David said, “follow my example.” Can I say that to you?

If not, why not?

David’s prayer in verses 10-19 reminds me that everything I have belongs to God. It all came from God in the first place. I own nothing. I am nothing. But I am a steward of everything He’s given me.

May God, when He examines my heart rejoice when He finds integrity, when He finds me giving away with both hands what He’s given me, so that someone will come to His saving grace.

I pray the same for you.

Look Up

Psalm 57

David didn’t have Google. He couldn’t pull a MacArthur, Henry, or Moody Commentary off the shelf, turn on the TV to a Charles Stanley sermon, or listen to a podcast by a popular preacher. David didn’t look to Kay Arthur or Joel Osteen for answers.

In 1 Samuel 23 we see David go directly to the Lord for answers. And in Psalm 57 David shares what that entails.

  1. I look to you for protection
  2. I hide beneath the shadow of your wings
  3. I cry out to God most high
  4. I cry out to God who will fulfill his purpose in me
  5. I place my confidence in God
  6. I thank and praise God
  7. I praise God for his unfailing love and faithfulness

If you read 1 Samuel 23 you’ll see God did answer all of David’s questions.

Now, if you’ve been with me for awhile you know I don’t discount the wisdom of people shared in sermons, blogs, and commentaries. In fact, Matthew Henry said something that got me thinking along these lines this morning, and prompted me to take a closer look at Scripture.

In regard to Psalm 57:3 Henry points out “that all (David’s) expectation is from God… Those that make God their only refuge, and fly to Him by faith and prayer, may be sure of salvation, in His way and time.” (Matthew Henry’s Commentary in One Volume; Marshall, Morgan & Scott; 1960; p 636)

Did you catch the word “only” in that? Henry goes on to say that we can look for answers on earth, but if we do “refuge fails, no help appears.” Have you found that true in your life? I don’t care if it’s my blog rantings or the careful study of men like Matthew Henry. We can’t be your refuge! Only God can be that, and really, you shouldn’t want or need another!

Henry also says on page 636 that “those who lift up their hearts to things above may expect all good.” If we look at the Bible, in the accounts of people like Moses, Joel, David, Paul, James, etc. we will hear the exact same thing. God is the giver of good things, including insight into His Word and the rules and ability to follow them.

Oh that the Church – you and I – would put aside the books and blogs and TV shows and open our Bibles. Oh that we would not depend on the teaching of man, but would allow God to teach us by His own Words. Oh that we would stop fashioning our religion, our worship, our churches according to what makes people comfortable, and look to heaven above.

Be exalted, O God, above the highest heavens. May your glory shine over all the earth.

Can You Imagine?

Judges 17-18

In those days Israel had no king. People did as they wanted. It resulted in idolatry, war, murder, dishonesty, lawlessness. Each person could make up his own truth.

Wait.

What?

You can’t make up truth. Truth, by definition, is true. Right?

It would be utter chaos if people could make up their own truths. Can you imagine?

Be Strong and Courageous

Joshua 1

One of my goals in writing this blog is to encourage people to fall in love with God’s Word. I hope you are all reading it every day and allowing God to speak His Words directly to you.

Today, I just want to share what God said to Joshua as he was to begin leading Israel after the death of Moses. In the times in which we live, it just might be exactly what God wants to say to us, too. May it challenge and bless you as it has me this morning.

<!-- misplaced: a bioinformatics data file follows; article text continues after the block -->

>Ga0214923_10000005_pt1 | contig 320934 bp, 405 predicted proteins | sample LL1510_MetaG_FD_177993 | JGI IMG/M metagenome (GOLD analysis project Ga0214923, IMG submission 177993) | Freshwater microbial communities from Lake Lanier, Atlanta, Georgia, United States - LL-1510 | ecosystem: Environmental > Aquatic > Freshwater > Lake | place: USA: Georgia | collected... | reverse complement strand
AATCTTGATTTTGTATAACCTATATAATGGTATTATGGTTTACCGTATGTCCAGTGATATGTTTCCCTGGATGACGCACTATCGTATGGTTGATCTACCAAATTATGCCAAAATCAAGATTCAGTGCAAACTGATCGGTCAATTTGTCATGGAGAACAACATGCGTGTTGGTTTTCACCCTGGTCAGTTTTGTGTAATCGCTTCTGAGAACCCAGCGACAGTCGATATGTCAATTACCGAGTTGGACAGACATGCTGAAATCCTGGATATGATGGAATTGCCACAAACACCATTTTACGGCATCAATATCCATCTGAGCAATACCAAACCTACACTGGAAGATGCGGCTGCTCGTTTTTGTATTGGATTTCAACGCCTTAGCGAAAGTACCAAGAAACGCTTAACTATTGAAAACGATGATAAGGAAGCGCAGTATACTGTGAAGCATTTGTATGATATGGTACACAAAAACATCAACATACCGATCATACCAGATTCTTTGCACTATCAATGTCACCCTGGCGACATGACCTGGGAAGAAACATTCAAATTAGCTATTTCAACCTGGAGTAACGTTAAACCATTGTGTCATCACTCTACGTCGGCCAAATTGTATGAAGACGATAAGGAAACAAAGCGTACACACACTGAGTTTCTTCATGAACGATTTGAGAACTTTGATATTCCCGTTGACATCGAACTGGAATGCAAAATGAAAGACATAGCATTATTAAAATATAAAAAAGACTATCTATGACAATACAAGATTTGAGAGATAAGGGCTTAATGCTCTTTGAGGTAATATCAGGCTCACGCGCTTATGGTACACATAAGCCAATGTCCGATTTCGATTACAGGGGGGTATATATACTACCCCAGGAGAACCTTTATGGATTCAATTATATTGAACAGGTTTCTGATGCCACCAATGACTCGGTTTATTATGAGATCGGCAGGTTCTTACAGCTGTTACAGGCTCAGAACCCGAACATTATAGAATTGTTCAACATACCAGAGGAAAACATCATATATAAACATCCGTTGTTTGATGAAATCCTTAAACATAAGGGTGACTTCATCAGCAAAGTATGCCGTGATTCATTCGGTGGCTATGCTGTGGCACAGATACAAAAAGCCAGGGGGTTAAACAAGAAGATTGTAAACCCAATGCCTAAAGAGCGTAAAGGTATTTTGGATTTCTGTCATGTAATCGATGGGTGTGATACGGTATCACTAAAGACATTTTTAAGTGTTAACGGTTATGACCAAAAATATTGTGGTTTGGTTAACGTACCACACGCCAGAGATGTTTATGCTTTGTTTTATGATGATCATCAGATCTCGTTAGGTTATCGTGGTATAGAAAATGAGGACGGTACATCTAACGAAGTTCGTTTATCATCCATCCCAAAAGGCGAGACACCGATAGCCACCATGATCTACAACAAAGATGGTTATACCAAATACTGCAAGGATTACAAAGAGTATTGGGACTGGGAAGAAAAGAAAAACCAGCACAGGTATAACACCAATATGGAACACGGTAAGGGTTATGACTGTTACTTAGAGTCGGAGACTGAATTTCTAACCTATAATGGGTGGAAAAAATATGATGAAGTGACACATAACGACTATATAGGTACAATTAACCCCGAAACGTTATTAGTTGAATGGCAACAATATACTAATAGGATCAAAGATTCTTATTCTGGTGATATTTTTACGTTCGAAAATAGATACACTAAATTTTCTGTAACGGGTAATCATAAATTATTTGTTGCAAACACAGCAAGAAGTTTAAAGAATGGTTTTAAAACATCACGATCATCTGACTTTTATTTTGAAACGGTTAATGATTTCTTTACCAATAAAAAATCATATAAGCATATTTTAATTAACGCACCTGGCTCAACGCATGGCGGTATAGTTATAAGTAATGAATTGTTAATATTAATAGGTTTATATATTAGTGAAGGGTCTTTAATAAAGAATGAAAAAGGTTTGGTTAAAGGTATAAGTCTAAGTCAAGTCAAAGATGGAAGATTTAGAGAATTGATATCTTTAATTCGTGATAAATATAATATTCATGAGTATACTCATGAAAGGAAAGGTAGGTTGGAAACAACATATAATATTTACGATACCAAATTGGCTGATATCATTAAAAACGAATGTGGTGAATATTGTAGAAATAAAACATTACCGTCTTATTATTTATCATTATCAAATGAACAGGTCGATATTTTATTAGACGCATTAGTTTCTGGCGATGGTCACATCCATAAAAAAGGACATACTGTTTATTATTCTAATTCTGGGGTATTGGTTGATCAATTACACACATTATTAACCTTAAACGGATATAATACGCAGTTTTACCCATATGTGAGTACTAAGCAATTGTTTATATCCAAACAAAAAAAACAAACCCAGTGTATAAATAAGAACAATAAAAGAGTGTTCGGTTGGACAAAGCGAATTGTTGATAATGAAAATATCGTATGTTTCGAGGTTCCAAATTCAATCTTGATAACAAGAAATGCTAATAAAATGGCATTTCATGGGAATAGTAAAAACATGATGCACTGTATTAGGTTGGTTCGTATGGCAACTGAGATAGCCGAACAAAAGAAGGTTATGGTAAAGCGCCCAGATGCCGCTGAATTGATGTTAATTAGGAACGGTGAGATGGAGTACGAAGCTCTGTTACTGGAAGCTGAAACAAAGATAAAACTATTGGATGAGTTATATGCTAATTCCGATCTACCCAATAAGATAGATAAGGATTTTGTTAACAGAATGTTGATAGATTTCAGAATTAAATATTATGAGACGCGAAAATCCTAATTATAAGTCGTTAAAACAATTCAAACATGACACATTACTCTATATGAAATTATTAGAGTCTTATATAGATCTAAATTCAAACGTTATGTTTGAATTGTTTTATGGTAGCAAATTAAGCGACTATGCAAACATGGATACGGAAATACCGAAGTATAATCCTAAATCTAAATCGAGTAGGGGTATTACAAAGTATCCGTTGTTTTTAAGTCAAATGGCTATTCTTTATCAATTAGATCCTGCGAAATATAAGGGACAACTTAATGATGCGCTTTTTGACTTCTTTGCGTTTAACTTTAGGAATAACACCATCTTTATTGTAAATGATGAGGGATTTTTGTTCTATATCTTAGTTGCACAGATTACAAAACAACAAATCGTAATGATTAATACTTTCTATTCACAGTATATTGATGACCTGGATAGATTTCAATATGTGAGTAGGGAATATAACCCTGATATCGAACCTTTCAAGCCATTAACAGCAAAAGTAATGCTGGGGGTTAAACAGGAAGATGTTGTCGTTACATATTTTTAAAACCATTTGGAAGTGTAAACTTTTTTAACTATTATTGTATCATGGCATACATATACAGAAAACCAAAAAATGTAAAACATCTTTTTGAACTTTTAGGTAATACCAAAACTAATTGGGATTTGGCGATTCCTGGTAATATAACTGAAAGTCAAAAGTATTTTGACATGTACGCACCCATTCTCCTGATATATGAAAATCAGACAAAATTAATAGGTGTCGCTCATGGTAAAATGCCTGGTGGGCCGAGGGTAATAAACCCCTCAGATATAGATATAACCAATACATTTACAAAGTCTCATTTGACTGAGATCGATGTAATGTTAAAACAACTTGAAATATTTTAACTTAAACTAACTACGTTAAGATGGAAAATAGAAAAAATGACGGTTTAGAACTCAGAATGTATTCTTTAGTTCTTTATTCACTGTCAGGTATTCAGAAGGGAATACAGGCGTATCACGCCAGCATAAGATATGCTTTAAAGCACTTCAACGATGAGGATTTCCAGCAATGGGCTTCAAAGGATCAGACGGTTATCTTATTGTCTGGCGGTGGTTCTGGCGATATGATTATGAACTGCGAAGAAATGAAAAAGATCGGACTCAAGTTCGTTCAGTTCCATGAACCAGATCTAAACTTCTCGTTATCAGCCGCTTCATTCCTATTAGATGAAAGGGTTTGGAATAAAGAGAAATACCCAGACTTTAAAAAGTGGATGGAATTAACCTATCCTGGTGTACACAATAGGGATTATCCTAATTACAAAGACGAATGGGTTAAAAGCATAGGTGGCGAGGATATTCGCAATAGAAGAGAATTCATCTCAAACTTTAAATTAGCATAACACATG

Study this Book of Instruction continually. Meditate on it day and night so you will be sure to obey everything written in it. This is my command – be strong and courageous. Do not be afraid or discouraged. For the Lord your God is with you wherever you go. (Joshua 1:8-9)

Are You Taking Notes?

Deuteronomy 17

In Good News Club yesterday, one of the third graders got out his notebook and began to take notes. One of the volunteers, not knowing what he was doing, asked him to put it away. He obeyed.

Later, he let me look at what he’d written. He’d copied the memory verse, our five rules, our “Word Up” which was: God Can Change Me. He jotted down things from the lesson like, “All have sinned,” “Not everyone goes to heaven,” “Jesus died for our sins,” and John 3:16. He did such a good job!

One of the commands God gave the kings of Israel was to copy His law in their own hand. Then they were to keep their copy and read it every day.

This regular reading will prevent him from becoming proud and acting as if he is above his fellow citizens. It will also prevent him from turning away from these commands in the smallest way…” (17:20)

Moses also said that in writing and reading the Law, the king would learn to fear God and learn to obey the instructions.

Here’s a thought: if you are one who says you have trouble understanding Scripture, or have trouble concentrating on what you’re reading, get a notebook and a pen and begin to copy a portion of Scripture in your own hand.

Maybe copy the book of John. Or some psalms. Or copy James or one of Paul’s letters. You might be surprised at how that simple act can help your understanding, and retention of God’s Word.

It was commanded of Old Testament kings. It might be useful for God’s servants in 2022.

But even if it doesn’t help – it certainly can’t hurt!

A Diary

Numbers 33

Matthew Henry suggests Moses may have kept a diary of his forty years as Israel’s leader. In chapter 33 of Numbers, we may be seeing an expert from that diary or a summary of one. We see the route the Jews took from Egypt to the Promised Land, and it’s more like a maze than a straight line. The names of the places where they stayed reminds us of some their experiences along the way – experiences meant to teach us today.

So, would keeping a diary be important for a Christian?

I had never watched “The Amazing Race” on TV until this past season. A married couple whose You Tube channel I enjoy were contestants, so I thought I’d watch to see how far they got in the competition – and they won! I actually enjoyed watching what amounts to a race around the world, with some “roadblocks” along the way. (the maggot infested cheese was a roadblock that would have sent me home!)

Here is what this winning couple attributed to their success: Kim’s diary. Every night she would get out her notebook and write what they had done. She would draw pictures of what they had seen. Then she and her husband would study the diary in case there was a memory test at the end of the race. There was. And they won pretty easily.